Nondestructive and specialty testing

Photo of the MIRA instrument Beton uses.
MIRA instrument

Most tests of in-place concrete involve extracting cores for testing in the laboratory. However, Beton also performs nondestructive testing without disturbing the concrete. These are three of the nondestructive tests we conduct. The first two tests determine the thickness of the concrete, such as a slab; the location and thickness of rebar or tubes in sidewalks; and any flaws in the concrete. The third tests the strength of the bond between a topping and the concrete beneath it, which is important in elevated slabs and some bridge decks.

MIRA ultrasonic tomography

The MIRA device produces elastic shear-wave impulse time histories in order to reconstruct two-dimensional scans of a concrete plane. It uses dry point contacts, so there’s no need for a coupling agent between the concrete and the transducer. Each MIRA test collects measurements from 45 transducer pairs.

MIRA’s typical operating frequency is 50 kHz in concrete. The shear waves reflect off changes in acoustic impedance. For example, a void or a rebar appears different from the surrounding concrete.

There are two components to a MIRA measurement—a shear surface velocity and a synthetic aperture focusing technique (SAFT) B-scan.  The surface velocity measurement establishes the velocity of sound wave travel through the concrete. It indicates material stiffness, which correlates to maturity and strength.  During a surface velocity measurement, sound waves travel horizontally through the concrete just below the surface.

The SAFT B-scan produces a two-dimensional, true-to-size tomogram, that is, a picture of the concrete area. MIRA can accurately locate such changes as subsurface defects or rebar.  In addition, it has built-in redundancy and self-calibrates, allowing for pavement thickness and rebar depth measurements to within 0.25 in.  Finally, it is lightweight, portable, and does not require significant user expertise to collect measurements.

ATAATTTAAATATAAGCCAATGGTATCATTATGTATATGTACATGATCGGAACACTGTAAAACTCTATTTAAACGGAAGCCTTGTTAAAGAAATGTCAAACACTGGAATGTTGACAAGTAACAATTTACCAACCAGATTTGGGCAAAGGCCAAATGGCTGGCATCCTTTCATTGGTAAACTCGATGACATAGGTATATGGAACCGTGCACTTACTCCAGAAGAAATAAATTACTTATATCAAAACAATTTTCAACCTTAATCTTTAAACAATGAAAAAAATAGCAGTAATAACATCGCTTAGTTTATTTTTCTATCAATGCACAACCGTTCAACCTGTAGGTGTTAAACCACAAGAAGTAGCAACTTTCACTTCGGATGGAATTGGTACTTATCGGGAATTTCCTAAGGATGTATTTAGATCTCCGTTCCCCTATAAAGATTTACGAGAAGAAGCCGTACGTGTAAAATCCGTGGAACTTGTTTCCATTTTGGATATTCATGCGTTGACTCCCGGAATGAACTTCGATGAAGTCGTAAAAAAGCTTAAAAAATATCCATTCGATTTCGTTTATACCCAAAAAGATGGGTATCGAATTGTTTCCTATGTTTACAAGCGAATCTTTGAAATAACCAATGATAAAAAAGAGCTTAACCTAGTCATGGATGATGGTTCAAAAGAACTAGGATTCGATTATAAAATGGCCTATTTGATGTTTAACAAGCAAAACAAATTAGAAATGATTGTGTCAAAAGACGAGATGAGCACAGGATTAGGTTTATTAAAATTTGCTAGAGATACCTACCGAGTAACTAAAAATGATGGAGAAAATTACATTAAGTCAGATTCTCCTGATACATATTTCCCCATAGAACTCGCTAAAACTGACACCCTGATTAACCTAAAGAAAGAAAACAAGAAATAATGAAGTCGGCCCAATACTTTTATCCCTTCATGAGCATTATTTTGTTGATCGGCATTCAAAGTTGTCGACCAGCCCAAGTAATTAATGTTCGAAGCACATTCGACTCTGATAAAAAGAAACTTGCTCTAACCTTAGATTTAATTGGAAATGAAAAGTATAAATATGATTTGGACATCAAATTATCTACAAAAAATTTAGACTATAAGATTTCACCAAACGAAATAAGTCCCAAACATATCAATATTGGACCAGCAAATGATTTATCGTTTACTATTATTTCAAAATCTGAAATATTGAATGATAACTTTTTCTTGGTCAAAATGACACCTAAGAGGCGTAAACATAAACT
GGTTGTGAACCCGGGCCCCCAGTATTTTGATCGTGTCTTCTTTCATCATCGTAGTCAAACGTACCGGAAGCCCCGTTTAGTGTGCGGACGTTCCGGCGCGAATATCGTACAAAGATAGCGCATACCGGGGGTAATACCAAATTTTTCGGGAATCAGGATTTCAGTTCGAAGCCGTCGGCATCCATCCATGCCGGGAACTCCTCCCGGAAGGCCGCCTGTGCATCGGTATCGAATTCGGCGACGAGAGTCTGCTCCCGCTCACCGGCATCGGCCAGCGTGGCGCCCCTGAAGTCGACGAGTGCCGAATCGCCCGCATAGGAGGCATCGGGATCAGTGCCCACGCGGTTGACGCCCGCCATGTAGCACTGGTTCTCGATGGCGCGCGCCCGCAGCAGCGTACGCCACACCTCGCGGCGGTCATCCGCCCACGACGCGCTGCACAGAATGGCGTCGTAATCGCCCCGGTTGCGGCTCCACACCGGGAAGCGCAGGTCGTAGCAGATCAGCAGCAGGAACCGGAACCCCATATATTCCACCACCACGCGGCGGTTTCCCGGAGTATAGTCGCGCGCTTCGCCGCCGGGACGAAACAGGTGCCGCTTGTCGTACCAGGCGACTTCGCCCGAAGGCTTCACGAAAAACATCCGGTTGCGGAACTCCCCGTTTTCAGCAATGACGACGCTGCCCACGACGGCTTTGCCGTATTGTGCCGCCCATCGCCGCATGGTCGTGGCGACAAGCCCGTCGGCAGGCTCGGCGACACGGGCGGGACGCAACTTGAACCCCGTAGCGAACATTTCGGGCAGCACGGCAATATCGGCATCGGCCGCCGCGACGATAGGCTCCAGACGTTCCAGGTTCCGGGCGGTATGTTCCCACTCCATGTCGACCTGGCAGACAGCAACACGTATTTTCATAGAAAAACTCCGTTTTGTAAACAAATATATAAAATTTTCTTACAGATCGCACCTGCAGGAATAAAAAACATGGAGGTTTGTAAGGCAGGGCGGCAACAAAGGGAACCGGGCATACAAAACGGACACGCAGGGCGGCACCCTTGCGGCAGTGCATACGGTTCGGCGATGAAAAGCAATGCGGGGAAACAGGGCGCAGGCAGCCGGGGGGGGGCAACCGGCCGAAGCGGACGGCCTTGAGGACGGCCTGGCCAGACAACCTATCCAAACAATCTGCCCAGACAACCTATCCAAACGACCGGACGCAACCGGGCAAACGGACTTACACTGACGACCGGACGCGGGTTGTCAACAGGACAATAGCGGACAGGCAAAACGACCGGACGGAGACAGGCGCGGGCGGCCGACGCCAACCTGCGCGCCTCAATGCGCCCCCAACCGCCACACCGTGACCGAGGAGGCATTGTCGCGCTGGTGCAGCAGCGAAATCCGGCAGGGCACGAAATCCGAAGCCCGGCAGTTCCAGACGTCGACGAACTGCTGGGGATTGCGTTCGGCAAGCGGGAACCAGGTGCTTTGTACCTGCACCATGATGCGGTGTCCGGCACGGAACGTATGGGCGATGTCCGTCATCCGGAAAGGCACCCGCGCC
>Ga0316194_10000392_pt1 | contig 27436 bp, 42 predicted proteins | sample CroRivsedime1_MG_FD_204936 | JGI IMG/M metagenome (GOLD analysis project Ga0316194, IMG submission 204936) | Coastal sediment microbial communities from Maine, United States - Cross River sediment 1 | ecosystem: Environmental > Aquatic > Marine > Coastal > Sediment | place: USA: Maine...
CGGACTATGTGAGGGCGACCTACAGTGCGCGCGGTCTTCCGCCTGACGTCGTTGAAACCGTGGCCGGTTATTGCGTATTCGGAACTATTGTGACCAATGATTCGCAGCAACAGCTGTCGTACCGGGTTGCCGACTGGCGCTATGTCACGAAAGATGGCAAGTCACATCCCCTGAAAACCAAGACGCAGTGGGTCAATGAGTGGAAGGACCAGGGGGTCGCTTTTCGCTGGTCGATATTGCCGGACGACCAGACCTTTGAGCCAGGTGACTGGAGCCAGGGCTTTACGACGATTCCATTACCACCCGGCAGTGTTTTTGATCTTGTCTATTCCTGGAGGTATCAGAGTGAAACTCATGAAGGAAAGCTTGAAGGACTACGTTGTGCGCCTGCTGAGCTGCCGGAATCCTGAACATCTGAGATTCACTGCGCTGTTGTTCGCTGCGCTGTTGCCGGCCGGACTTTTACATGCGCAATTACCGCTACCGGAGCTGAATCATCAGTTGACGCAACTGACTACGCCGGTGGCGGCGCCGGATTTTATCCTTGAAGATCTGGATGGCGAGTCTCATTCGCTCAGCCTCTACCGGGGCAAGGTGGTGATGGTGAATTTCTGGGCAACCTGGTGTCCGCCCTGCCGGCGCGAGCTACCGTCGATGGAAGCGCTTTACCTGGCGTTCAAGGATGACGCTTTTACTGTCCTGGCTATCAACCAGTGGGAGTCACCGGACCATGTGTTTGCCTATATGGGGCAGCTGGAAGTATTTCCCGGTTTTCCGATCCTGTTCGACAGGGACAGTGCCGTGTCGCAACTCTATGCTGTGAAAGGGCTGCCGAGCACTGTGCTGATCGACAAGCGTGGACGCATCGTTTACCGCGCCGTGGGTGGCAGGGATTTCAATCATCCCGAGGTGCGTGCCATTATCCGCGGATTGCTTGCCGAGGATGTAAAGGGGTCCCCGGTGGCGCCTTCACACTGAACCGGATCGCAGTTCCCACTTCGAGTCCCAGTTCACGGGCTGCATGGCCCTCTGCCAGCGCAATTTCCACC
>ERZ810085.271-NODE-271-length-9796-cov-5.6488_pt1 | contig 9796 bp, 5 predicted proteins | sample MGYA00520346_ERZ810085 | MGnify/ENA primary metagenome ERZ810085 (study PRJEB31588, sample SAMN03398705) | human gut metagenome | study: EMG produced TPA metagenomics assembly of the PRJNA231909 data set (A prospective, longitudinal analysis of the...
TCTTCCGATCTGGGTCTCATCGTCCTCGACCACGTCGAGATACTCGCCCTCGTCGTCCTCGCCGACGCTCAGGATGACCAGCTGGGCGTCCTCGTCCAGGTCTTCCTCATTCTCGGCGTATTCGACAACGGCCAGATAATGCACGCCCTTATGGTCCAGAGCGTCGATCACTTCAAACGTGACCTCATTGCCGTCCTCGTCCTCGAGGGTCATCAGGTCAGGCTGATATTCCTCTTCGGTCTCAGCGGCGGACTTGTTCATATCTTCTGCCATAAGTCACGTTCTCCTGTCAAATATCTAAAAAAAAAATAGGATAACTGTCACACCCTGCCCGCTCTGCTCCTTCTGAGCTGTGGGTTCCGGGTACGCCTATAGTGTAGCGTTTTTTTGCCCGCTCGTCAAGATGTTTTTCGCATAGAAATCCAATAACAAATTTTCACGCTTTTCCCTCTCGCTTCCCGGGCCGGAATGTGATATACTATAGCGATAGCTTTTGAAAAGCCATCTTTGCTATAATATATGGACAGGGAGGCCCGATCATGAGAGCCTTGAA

Ultrasonic pulse velocity (UPV)

This test assesses the strength and quality of concrete by measuring the velocity of an ultrasonic pulse passing through a concrete structure. Beton uses this most often to evaluate improper curing in accordance with ASTM C597, Standard Test Method for Pulse Velocity Through Concrete. We review the measurements on site, so we know then and there whether to take additional measurements or extract cores for more information.

Static plate load testing

Pull-off test

The pull-off test measures the tensile strength of concrete or the bond strength between two different concrete materials. The test measures the force that de-bonds or fractures a bonded material. In addition, evaluating its failure mode tells us where the problem lies. This is ASTM C1583, Standard Test Method for Tensile Strength of Concrete Surfaces and the Bond Strength or Tensile Strength of Concrete Repair and Overlay Materials by Direct Tension.

Four failure modes are possible with the pull-off test:

  • failure of the substrate
  • bond failure at the concrete/overlay interface
  • failure in the overlay or repair material
  • bond failure at the epoxy/overlay interface.

The last situation means that the test itself has failed; that is, we need to do it again. Some specifications call for evaluating the surface preparation of the underlying concrete as well as the strength of the bond between materials using the pull-off test.

Nondestructive testing as part of the plan

Depending on the job, we may use nondestructive testing to guide us as to where to take cores and what additional tests to do. Or we may have enough information just from these methods. Either way, we’ll use our expertise to solve your concrete problems.